4. Inflight waste and recycling, in the context of biosecurity, is complex. Many airlines, caterers and ground handlers are doing excellent work in reducing, reusing and recycling used cabin service items in order to reduce environmental impact. Airlines can also achieve corporate social responsibility goals by redirecting items to charitable destinations. Unused but still edible food — often shelf stable items — can go to food banks or shelters, while amenity kits can be redirected to centres for vulnerable people. What can airlines do in terms of giving passengers options to direct their unwanted cereal bar or other food item to a worthy cause? Further, many international flights have restrictions on recycling or processing waste in ways other than incineration, for reasons of biosecurity. While the sustainability goals of biosecurity are clear, there is work to be done by environmental regulators and the industry on taking risk-based approaches and balancing these competing priorities.
5. Recycling of aircraft, cabins and seats is a growing business, and is prominent in passengers’ awareness: the #avgeek cool factor lives! Airliners have long been turned into the proverbial beercans, but an increasing number of items from the cabin can see a second life, whether it’s flight attendant uniforms becoming carpet, safety vests being turned into upcycled bags, or seat fabric becoming shoes. But new materials, whether carbon fibre, fireproofing or machine-made leather, have different carbon footprints and recycling markets, whether better or worse for sustainability. Stimulating markets for these materials is key for the industry, for regulators, and even for the general public. How can passengers’ interest in vintage aviation souvenirs, collectibles and other items be leveraged into action on other parts of the sustainability agenda?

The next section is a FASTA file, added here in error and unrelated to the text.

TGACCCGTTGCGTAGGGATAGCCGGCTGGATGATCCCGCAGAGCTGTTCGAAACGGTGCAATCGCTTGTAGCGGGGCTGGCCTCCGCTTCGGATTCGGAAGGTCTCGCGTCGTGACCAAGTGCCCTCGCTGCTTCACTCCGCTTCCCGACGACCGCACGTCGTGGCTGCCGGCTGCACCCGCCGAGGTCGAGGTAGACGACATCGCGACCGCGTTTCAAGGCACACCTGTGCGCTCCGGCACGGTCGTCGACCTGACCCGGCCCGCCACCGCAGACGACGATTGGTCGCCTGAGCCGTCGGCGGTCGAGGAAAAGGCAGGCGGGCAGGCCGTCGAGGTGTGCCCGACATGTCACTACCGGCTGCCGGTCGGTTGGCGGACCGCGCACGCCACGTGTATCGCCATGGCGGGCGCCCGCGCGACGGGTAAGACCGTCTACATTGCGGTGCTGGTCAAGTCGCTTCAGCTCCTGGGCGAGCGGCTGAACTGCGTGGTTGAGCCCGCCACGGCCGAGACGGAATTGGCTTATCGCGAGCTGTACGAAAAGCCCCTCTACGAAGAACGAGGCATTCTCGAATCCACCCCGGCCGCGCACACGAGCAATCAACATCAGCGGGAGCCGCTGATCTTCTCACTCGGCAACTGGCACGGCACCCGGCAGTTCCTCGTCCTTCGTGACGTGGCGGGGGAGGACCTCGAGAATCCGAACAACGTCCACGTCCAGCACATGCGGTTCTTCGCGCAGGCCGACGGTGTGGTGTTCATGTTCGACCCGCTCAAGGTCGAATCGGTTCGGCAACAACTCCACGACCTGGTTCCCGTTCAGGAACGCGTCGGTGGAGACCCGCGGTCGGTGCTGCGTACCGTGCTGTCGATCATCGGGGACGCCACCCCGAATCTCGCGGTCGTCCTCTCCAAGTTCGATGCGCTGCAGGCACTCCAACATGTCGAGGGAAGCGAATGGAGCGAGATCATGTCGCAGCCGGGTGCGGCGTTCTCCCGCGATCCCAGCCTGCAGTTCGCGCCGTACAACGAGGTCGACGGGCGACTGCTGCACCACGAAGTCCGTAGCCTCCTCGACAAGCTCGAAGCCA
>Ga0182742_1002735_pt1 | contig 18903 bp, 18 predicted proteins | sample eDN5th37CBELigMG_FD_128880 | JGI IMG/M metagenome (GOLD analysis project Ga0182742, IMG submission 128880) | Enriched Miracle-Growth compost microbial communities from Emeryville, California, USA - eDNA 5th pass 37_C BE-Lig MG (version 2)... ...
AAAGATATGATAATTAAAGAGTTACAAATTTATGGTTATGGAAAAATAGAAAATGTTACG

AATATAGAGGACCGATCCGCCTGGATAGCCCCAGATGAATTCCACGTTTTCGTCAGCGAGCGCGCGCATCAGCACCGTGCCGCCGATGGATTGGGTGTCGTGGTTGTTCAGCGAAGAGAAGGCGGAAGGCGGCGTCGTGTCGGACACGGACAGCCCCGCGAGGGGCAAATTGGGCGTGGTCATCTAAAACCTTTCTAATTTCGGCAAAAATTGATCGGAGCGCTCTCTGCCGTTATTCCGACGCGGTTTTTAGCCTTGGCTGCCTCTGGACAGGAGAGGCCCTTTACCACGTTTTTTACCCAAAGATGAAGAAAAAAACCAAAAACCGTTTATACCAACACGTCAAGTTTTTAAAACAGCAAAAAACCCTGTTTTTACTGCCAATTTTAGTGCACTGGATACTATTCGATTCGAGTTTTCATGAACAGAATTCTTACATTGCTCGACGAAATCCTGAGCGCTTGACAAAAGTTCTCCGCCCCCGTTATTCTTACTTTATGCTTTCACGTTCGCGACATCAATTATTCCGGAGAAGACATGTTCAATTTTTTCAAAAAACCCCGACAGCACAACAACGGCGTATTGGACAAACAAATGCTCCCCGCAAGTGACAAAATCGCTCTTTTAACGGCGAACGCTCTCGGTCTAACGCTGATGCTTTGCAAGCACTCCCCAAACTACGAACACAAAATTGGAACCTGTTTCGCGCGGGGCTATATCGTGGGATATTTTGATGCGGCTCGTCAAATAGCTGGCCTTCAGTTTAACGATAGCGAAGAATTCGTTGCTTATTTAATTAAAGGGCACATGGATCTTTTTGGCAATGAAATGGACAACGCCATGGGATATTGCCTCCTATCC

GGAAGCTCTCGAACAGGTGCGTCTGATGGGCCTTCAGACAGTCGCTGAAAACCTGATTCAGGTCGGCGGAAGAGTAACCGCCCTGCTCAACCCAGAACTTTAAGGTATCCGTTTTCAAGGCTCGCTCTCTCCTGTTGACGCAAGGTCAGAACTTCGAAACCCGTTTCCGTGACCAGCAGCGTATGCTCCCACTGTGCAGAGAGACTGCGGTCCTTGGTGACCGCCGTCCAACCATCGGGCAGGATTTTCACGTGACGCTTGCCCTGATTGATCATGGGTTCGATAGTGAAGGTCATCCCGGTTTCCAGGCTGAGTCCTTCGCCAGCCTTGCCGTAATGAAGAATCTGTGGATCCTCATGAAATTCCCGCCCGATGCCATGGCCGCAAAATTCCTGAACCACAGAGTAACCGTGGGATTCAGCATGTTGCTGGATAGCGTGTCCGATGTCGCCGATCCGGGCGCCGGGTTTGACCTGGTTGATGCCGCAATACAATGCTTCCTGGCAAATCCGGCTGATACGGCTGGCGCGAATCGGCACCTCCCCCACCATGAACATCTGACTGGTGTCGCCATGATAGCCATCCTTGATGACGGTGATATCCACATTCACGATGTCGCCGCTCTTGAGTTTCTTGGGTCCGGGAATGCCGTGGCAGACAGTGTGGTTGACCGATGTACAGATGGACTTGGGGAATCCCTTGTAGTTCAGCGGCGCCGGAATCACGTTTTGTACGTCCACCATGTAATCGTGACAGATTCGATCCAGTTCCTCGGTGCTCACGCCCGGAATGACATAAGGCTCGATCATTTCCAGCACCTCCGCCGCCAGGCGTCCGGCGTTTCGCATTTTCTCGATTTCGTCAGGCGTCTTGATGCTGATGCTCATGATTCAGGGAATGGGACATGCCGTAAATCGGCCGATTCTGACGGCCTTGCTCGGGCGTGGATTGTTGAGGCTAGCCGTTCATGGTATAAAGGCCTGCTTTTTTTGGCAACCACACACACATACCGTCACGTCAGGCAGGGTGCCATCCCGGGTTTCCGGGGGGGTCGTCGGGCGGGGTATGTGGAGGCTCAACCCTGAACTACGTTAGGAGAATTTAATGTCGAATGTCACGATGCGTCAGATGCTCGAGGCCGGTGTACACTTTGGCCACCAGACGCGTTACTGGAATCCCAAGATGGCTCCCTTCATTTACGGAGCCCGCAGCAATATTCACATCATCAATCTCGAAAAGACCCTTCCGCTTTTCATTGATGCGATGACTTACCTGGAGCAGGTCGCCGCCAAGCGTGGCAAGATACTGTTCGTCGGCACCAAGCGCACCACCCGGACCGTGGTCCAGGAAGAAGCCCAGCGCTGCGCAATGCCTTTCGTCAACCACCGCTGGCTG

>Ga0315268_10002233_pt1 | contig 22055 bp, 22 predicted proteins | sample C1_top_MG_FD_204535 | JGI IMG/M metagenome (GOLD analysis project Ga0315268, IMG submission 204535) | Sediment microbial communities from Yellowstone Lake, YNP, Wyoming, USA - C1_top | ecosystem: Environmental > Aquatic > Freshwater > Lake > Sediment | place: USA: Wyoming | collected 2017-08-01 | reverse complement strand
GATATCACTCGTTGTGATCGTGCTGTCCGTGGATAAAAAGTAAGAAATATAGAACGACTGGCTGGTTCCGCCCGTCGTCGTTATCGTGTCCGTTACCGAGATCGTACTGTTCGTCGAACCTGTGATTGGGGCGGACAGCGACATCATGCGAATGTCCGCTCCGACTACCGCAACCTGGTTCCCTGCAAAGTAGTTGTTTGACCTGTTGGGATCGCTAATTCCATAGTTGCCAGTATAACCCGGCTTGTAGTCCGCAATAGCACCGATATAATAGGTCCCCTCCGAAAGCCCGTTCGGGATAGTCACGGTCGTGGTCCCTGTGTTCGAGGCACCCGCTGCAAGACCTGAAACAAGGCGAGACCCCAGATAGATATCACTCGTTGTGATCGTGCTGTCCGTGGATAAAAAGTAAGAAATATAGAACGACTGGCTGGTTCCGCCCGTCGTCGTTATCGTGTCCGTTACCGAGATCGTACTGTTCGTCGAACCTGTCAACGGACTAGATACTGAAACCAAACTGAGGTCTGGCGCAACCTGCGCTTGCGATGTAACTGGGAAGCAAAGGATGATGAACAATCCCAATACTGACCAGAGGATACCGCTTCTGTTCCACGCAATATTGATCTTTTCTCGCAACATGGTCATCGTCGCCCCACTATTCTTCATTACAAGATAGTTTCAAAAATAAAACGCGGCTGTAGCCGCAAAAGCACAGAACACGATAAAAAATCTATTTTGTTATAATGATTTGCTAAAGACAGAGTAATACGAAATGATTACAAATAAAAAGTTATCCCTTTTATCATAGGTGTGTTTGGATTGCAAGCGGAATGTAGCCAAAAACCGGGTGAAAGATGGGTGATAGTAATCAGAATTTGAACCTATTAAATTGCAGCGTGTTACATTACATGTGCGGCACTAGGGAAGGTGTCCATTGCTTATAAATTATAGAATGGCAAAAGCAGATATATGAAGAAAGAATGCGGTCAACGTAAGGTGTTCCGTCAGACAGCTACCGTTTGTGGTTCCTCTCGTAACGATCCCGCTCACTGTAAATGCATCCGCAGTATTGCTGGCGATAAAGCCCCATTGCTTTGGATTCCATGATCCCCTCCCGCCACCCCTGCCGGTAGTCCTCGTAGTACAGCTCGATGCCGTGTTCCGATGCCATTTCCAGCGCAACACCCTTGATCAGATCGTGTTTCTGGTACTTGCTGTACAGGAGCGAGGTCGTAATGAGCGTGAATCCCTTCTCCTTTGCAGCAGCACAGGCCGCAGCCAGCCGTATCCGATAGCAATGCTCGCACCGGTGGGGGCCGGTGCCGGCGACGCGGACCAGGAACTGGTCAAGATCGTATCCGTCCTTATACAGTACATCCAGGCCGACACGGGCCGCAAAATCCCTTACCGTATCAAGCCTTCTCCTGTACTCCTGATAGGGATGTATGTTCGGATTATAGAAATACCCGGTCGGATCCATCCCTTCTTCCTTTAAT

Achieving a sustainable aviation industry will require action on the part of many groups, and a key action is to inform, inspire and involve passengers. Increasing awareness of environmental issues, together with giving passengers real options to make more sustainable choices when they travel, is the challenge.
Passengers currently barely consider sustainability when booking a flight, with a few carbon offsetting schemes squeezed into a box-ticking exercise between car rental and travel insurance. Raising awareness of the issues and options around sustainable travel will be vital — but so is a realistic understanding of the impacts that travellers can make.
Indeed, there are questions as to whether or not there is a greater impact in infrequent travellers making sustainable choices in aviation or elsewhere in their lives — not least because travel for work and leisure itself generates positive outcomes. And as electric vehicles on the ground and in the air become commonplace, it will be crucial to ensure that the impact of battery and electricity production are taken into account, and to concentrate limited production resources where they can do the most overall good.
Many issues need to be addressed in any sustainable aviation strategy, and it is unlikely any is a silver bullet. It’s important for the industry — and other interested parties, including especially governments whose role is to reduce barriers to sustainability and incentivise environmental benefits — to work together to maintain focus in each area, while also ensuring that the most work is being done where there can be the most impact.